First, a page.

THE OREGON SURVEILLANCE NETWORK (OSN) Ė Part 2
by Vinny DeCarlo
Vinny DeCarlo is the author ofHow to Beat Casino Surveillance Ė Insiderís Secrets for Card Counters. He is a retired veteran casino man with over 20 years of upper management experience. His expertise covers the pit, security, and surveillance, and he even served as a General Manager for two different casinos. Currently, Vinny travels the states as a freelance reporter and a personal consultant to many Indian casinos. He also recently appeared on the Getting the Edge radio show from Las Vegas (http://www.bobdancer.com/mp3/gwae081811.mp3). According to Vinny, there are two types of casino employees - those that know him, and those that claim to know him; therefore, never believe what you hear.
Editorís Note: Part 1 of this article appeared in last monthís issue of the BJI.
Seems that I struck a nerve with my article on the OSN last month and some folks want to know more about it. Well, Iíve never been one for leaving people in the dark so Iím going to entertain the questions that were sent to BJI about it.
"Can we get a sense of the features of the software?"
First, to make it clear the OSN is a grassroots, homemade software with a lot of thought put into itís development. The developers looked at everything on the market and saw what the others were lacking and they didnít stop until they felt all bases were covered. I believe they accomplished just that.
"Do casinos upload their own photos from their cameras to the web site?"
Yes, they upload digital quality photos since the OSN is very meticulous about what they post. No more will you see the fax sheets that looked as if they had a previous life as toilet paper.
"Are all photos instantly available to all subscribers via online viewing?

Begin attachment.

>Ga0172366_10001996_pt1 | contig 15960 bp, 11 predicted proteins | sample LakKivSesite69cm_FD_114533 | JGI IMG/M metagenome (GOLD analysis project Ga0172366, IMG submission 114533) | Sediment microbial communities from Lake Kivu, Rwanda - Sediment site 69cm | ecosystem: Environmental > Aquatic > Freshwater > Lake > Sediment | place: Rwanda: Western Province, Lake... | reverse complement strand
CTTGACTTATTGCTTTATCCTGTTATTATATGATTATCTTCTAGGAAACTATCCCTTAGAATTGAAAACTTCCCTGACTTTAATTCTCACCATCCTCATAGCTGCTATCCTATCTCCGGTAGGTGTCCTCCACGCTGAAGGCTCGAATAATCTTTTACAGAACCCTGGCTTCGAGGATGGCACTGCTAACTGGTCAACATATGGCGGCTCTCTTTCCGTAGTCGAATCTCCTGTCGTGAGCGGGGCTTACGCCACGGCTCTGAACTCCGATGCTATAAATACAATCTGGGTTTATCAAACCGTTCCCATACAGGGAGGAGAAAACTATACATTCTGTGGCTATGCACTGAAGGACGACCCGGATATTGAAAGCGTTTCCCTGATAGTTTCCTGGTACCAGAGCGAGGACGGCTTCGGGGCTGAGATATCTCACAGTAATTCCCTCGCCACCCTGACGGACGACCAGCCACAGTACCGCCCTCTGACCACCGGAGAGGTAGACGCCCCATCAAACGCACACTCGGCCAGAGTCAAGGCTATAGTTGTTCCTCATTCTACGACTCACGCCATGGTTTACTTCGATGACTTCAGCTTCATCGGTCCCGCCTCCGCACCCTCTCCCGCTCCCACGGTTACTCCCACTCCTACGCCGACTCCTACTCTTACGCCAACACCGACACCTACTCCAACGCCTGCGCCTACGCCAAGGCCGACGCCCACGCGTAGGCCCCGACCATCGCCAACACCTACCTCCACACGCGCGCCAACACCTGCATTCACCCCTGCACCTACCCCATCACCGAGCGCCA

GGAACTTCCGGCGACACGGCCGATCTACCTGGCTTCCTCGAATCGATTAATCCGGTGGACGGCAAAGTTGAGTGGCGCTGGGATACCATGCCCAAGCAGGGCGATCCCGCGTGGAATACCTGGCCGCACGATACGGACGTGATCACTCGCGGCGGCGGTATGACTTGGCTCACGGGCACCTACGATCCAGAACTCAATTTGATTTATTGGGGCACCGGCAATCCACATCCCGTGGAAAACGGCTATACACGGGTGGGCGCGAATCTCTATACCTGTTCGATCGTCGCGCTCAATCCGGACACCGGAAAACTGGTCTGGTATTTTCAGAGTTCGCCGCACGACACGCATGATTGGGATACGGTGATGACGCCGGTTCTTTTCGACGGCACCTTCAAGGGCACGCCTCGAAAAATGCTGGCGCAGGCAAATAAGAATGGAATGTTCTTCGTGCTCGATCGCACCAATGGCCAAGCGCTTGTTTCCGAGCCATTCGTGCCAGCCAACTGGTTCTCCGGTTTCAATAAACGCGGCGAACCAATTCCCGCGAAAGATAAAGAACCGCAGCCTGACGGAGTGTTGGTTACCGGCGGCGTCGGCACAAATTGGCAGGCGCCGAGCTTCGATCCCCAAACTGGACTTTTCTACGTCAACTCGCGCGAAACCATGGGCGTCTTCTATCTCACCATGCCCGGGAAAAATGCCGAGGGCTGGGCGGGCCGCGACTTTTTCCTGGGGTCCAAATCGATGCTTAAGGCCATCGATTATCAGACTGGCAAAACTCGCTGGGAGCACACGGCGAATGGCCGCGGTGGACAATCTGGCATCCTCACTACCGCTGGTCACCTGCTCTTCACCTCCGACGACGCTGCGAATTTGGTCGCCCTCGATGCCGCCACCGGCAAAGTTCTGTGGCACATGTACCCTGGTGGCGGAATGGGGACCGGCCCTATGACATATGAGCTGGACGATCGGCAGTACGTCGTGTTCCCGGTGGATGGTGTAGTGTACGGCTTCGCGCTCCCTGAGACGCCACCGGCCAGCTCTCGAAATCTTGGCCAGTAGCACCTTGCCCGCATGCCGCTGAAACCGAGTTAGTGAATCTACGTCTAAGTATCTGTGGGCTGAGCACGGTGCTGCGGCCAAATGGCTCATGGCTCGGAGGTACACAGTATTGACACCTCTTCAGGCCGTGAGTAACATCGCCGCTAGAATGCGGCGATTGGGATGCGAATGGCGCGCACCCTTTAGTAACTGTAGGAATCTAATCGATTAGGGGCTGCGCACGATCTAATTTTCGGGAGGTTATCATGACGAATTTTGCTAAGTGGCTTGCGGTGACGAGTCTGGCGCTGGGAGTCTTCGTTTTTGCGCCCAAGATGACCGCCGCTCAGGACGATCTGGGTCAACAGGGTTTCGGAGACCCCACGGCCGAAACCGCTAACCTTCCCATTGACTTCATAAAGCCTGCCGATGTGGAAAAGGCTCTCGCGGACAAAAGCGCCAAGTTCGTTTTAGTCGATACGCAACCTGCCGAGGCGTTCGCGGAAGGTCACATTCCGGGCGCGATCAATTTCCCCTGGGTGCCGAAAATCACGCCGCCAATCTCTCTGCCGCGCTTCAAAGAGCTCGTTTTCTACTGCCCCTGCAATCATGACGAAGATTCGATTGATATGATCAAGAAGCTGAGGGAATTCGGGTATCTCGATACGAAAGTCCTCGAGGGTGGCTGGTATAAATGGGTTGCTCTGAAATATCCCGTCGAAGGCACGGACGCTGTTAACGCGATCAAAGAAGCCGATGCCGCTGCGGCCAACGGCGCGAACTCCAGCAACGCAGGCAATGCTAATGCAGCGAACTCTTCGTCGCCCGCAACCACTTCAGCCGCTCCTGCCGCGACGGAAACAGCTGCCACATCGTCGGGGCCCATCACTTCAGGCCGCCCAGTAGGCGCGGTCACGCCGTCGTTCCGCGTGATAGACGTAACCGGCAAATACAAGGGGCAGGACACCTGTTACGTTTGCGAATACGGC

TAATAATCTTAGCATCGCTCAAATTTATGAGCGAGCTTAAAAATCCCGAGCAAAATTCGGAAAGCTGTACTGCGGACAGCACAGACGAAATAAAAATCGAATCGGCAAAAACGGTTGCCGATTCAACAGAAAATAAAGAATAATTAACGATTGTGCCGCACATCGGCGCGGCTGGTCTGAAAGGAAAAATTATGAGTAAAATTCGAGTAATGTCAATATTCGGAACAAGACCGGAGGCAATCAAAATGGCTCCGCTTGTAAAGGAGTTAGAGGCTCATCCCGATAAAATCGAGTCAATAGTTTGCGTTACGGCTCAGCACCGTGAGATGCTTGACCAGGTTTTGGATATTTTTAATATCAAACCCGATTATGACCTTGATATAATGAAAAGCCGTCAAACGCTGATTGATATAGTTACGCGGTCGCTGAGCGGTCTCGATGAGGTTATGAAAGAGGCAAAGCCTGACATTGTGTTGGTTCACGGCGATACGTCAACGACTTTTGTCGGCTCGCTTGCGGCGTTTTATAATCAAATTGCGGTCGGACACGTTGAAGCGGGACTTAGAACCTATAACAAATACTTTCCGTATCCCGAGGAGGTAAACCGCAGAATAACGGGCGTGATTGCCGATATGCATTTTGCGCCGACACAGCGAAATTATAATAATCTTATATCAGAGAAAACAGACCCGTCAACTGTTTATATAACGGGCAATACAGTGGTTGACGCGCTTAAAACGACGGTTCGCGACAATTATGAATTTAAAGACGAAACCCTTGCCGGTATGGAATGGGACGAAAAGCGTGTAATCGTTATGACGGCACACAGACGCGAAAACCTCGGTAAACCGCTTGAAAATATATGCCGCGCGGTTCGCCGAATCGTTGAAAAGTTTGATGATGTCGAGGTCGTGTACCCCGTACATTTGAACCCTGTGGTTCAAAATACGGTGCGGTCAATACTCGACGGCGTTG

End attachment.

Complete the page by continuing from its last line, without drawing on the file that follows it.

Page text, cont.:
I wouldnít say instantly because they do their homework and verify all the information before posting it online. So, letís say itís not instant but usually within seven minutes.
"Can incidents and records be associated with photos (like their name, etc.)?"
Yes. OSN has one hell of a search engine. Casino surveillance personnel can search by eye, hair, skin color, height, weight, build, facial hair, alias names, etc. Their engine actually suggests matches then attempts to put 2+2 together like date of birth, birthmarks, etc. It will even remember if the subject smoked and what brand they smoked for comparison as well as what they like to drink (if at all).
Since this is such an important point, let me clarify further. When photos are uploaded, the various attributes above are entered into the system with the subject, or the photo is associated with an existing subject. Yes, there is and always will be human interaction with such a base. I guess my point is that the pictures sent (electronically) to the OSN has been checked, double checked, and any confirmed information is added, like if the subject smokes, drinks or even what kind of watch the or she is wearing. Most casinos have passed the days of analog cams and are up to 9 mega pixel cameras, which are recording at least 22 frames per second, Not too much is going to get by at that rate. The cameras have the ability to zoom in, zoom out, and search the area of the video taken, loop or book- mark footage, and even split one view into 36 pictures to watch 36 different spots on the table or the players face and all this after the fact. They can also convert to a negative and do a layover for confirmation. Seems like old science but it works and it shows theyíre doing due diligence and not just shot gunning the entire table and calling them all advantage player like some detective agency does. However, I want to make it clear that OSN does not have facial recognition software associated with it.
"Who can enter that data, and is it ever been vetted?
At present, there are...
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